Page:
“We shall try to say no single word which should appeal to one group rather than to another. All, equally, are in peril, and, if the peril is understood, there is hope that they may collectively avert it.” These words are from the Russell-Einstein Manifesto, which was published in 1955 and therefore, as the Bulletin celebrates 75th year, is celebrating its 65th. It was one of the first explicit calls for nuclear disarmament.
In 2005, I participated in a book project to celebrate the manifesto’s 50th anniversary. The issues were much different then than they are today; written just a few years after 9/11, my essay focused on the threat of nuclear terrorism and countered the unwarranted arguments of those who wanted to use low-yield weapons to go after bunkers where nuclear terrorists may be hiding.
But that is not my purpose in writing now. I want to talk about the manifesto as the starter’s gun for a long period of science diplomacy that laid the foundations for our successful record of nuclear diplomacy. The manifesto led to the first Pugwash conference, and that movement was joined later by the Dartmouth Conference and the Committee on International Security and Arms Control of the National Academy of Sciences.
These are prominent examples of venues where scientists have gathered, first with their Soviet counterparts, later with Russians, Chinese, Indians, and others, to talk about how to limit and control nuclear weapons. Science diplomacy is rooted in unparalleled scientific and technical expertise—but that is not enough. There must be an interdisciplinary angle. Bertrand Russell was the most prominent philosopher of his age, and he teamed up with Albert Einstein, the most prominent physicist of his age, to create their manifesto. Multiple scientific disciplines must be part of the mix, too: If you read through the list of manifesto signatories, they include a chemist and zoologist, in addition to physicists.
I have seen science diplomacy at work, both in government and outside, on the “second track.” I am not a scientist, but a policy expert and, in later years, a diplomat. Always, from my point of view, success came in an interdisciplinary setting. At the same time, I must sound the alarm that interdisciplinary science diplomacy is languishing. In Russia, the free rein that even the Soviet government gave to discourse between scientists has become more constrained. The interactions in the 1960s with giants of the Soviet nuclear program such as Andrei Sakharov are unheard of today. Limits are placed even on the retired nuclear scientists who have traditionally been at the heart of discussions of what might be possible in international efforts to constrain nuclear arms.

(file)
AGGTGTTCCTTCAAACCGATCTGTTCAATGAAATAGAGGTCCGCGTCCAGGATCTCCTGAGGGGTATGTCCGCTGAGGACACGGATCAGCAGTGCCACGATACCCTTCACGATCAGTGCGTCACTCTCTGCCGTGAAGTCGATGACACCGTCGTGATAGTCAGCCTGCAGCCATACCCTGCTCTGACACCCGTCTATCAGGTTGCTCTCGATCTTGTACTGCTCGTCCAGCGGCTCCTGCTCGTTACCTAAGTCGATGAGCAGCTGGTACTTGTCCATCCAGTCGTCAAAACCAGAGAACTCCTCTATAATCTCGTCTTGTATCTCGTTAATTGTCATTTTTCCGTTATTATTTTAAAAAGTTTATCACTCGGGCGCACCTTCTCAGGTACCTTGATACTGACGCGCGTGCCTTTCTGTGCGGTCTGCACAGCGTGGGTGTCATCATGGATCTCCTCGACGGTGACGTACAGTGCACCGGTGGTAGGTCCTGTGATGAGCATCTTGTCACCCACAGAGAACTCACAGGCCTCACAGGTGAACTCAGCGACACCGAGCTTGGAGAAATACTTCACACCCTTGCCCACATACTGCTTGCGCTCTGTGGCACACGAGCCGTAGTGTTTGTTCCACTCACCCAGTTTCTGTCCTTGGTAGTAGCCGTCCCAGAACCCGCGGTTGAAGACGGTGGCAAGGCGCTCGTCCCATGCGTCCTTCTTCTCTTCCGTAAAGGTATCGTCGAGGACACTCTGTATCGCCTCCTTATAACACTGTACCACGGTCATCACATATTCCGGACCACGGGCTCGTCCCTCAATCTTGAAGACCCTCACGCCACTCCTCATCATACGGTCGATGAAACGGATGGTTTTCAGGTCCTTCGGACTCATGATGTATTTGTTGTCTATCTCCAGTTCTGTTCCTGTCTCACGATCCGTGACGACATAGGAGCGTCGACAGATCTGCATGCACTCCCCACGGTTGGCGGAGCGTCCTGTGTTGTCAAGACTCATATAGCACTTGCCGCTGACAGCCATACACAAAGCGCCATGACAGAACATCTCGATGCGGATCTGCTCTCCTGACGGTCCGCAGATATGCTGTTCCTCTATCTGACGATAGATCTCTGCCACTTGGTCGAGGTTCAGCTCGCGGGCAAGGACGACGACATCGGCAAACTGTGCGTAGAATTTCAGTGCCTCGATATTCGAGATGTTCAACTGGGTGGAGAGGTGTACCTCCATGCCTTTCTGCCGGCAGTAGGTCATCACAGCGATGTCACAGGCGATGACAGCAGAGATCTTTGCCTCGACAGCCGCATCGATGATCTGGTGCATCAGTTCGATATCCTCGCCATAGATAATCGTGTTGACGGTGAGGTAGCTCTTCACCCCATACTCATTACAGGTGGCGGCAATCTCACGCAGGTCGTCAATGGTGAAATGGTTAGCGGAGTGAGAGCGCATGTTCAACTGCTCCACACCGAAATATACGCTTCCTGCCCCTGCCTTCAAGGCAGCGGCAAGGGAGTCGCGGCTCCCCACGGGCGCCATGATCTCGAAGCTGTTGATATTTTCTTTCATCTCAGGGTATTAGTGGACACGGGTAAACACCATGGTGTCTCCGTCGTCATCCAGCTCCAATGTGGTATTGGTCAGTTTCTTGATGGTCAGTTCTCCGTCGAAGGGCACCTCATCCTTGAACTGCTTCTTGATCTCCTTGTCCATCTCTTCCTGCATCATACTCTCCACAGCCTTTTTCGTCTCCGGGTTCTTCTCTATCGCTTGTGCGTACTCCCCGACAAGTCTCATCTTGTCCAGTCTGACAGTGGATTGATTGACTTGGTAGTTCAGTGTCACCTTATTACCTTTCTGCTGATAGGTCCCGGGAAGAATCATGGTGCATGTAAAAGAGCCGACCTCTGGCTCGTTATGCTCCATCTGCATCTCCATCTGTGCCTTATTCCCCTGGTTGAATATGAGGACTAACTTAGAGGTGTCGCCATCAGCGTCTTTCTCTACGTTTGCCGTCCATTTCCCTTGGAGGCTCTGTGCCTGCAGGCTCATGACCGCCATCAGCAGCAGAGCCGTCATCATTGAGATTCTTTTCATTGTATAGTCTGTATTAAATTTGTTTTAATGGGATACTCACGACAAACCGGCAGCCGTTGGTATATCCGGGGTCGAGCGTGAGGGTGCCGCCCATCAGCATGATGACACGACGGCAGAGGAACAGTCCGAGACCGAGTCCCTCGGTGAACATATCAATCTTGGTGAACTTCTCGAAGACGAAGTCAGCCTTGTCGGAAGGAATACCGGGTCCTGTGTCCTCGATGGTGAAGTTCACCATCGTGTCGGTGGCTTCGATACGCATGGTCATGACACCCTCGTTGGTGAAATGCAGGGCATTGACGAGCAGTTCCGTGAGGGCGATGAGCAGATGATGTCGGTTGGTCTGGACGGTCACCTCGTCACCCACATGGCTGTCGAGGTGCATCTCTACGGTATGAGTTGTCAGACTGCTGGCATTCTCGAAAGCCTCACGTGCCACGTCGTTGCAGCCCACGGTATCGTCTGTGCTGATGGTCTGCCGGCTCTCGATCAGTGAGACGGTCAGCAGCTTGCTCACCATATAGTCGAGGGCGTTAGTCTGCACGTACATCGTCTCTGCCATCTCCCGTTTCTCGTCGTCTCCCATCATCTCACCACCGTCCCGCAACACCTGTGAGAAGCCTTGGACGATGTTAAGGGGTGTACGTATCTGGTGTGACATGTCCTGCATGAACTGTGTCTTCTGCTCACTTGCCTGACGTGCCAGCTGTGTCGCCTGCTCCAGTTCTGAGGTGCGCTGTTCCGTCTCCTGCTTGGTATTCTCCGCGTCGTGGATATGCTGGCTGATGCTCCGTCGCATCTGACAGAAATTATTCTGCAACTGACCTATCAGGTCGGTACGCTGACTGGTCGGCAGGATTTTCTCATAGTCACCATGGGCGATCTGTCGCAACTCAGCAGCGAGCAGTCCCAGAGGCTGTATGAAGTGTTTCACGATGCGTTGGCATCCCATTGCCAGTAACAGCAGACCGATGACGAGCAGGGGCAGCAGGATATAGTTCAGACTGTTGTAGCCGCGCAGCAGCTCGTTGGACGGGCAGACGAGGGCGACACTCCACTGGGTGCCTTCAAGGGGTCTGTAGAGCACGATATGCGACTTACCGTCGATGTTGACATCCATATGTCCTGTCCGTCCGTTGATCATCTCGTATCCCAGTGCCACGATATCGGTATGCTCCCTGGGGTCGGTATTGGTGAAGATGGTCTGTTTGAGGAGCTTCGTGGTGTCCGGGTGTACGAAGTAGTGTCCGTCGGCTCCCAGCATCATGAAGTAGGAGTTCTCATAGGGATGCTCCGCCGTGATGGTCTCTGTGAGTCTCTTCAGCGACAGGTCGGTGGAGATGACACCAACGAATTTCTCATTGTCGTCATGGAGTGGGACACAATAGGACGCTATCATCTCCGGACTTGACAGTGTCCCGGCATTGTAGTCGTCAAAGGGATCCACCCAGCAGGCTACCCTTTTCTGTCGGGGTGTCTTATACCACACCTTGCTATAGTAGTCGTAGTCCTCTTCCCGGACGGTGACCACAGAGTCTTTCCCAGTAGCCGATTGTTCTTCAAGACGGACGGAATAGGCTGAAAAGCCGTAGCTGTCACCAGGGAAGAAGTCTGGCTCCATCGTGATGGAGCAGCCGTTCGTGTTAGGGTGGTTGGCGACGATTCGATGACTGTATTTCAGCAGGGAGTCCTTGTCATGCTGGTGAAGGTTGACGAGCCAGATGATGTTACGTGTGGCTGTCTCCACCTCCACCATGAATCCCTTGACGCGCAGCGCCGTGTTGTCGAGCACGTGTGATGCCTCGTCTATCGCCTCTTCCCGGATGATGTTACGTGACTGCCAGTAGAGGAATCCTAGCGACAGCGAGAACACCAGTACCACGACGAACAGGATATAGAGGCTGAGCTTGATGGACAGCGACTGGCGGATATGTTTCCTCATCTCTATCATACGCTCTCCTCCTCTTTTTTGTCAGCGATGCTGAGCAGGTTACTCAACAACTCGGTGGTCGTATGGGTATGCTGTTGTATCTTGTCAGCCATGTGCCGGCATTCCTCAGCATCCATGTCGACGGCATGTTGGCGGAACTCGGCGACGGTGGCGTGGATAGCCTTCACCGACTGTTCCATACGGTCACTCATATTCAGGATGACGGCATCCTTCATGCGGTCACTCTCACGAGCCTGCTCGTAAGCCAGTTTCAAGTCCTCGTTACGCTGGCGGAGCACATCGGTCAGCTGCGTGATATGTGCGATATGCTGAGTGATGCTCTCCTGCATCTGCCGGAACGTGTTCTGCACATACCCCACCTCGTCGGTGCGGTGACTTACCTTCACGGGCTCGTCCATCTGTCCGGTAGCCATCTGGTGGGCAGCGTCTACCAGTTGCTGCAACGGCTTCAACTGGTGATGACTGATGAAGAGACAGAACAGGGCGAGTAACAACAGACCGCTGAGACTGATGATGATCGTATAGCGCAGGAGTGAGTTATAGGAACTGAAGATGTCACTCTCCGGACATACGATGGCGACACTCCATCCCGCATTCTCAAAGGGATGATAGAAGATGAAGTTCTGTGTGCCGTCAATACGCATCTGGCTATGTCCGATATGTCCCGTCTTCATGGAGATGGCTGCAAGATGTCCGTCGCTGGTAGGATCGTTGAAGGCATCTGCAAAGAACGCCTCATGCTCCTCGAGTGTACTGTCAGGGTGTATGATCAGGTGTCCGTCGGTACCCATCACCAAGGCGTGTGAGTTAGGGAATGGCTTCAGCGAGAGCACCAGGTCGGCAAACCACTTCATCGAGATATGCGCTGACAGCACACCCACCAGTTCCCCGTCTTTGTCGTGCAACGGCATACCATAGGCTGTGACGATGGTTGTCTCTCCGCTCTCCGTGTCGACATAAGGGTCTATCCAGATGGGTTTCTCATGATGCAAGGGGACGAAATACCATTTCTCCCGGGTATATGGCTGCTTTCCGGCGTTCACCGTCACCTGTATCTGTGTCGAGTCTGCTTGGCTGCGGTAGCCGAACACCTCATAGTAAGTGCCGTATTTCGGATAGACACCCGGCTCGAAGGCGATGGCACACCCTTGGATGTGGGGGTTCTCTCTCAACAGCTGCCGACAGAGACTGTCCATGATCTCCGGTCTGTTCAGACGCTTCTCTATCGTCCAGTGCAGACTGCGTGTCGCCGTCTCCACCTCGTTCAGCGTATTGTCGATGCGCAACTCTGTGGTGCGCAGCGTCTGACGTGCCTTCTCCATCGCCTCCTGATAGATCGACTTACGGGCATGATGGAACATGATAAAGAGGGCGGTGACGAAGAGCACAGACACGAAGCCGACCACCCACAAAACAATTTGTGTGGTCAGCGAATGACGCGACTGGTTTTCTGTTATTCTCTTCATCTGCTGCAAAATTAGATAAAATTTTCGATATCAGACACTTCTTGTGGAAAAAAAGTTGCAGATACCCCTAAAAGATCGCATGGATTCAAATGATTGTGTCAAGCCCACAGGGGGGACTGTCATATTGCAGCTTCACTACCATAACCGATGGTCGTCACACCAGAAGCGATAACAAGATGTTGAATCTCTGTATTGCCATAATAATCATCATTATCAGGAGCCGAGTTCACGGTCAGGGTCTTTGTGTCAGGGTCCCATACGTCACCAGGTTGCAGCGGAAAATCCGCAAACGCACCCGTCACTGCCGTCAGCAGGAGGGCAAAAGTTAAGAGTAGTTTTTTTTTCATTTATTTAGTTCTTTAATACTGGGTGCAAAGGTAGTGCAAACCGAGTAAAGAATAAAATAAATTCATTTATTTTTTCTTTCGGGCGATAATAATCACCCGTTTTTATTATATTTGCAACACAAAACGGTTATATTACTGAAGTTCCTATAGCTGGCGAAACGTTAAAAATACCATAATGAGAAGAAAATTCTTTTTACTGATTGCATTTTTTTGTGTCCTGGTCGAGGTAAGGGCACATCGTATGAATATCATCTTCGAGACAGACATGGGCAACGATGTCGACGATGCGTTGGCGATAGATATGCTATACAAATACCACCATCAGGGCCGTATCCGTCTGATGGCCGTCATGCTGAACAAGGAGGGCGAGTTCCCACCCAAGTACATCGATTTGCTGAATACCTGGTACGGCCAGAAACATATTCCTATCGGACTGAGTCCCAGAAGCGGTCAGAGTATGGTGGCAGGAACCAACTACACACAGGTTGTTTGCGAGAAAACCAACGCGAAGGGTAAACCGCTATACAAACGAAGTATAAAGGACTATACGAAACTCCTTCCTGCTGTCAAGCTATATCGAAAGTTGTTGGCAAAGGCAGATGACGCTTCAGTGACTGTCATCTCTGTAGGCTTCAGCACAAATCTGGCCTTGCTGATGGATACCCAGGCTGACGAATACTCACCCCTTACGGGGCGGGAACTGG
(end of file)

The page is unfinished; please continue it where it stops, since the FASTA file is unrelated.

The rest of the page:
With China, nuclear scientists are still able to interact with foreign counterparts, and even younger scientists are coming to the table, a welcome phenomenon. However, here the political mood between China and the United States constrains free discourse, with only certain topics fair game for discussion. Because China has had pressure from the United States to come to the nuclear negotiating table, wide-ranging efforts to explore ideas with Chinese colleagues have also become more constrained—with constraints sometimes coming from both directions.
The effect? The help that science diplomacy might lend to policy-makers to shape nuclear initiatives, whether in China, Russia, or the United States, has lessened. I therefore also want to use this essay to sound an alarm. Interdisciplinary efforts by scientists have shaped successful nuclear initiatives both in and out of government, but to succeed in avoiding catastrophe in future, scientists must be allowed to interact with their peers not only in other national organizations, but also in other countries. My past experience illustrates why this is so important: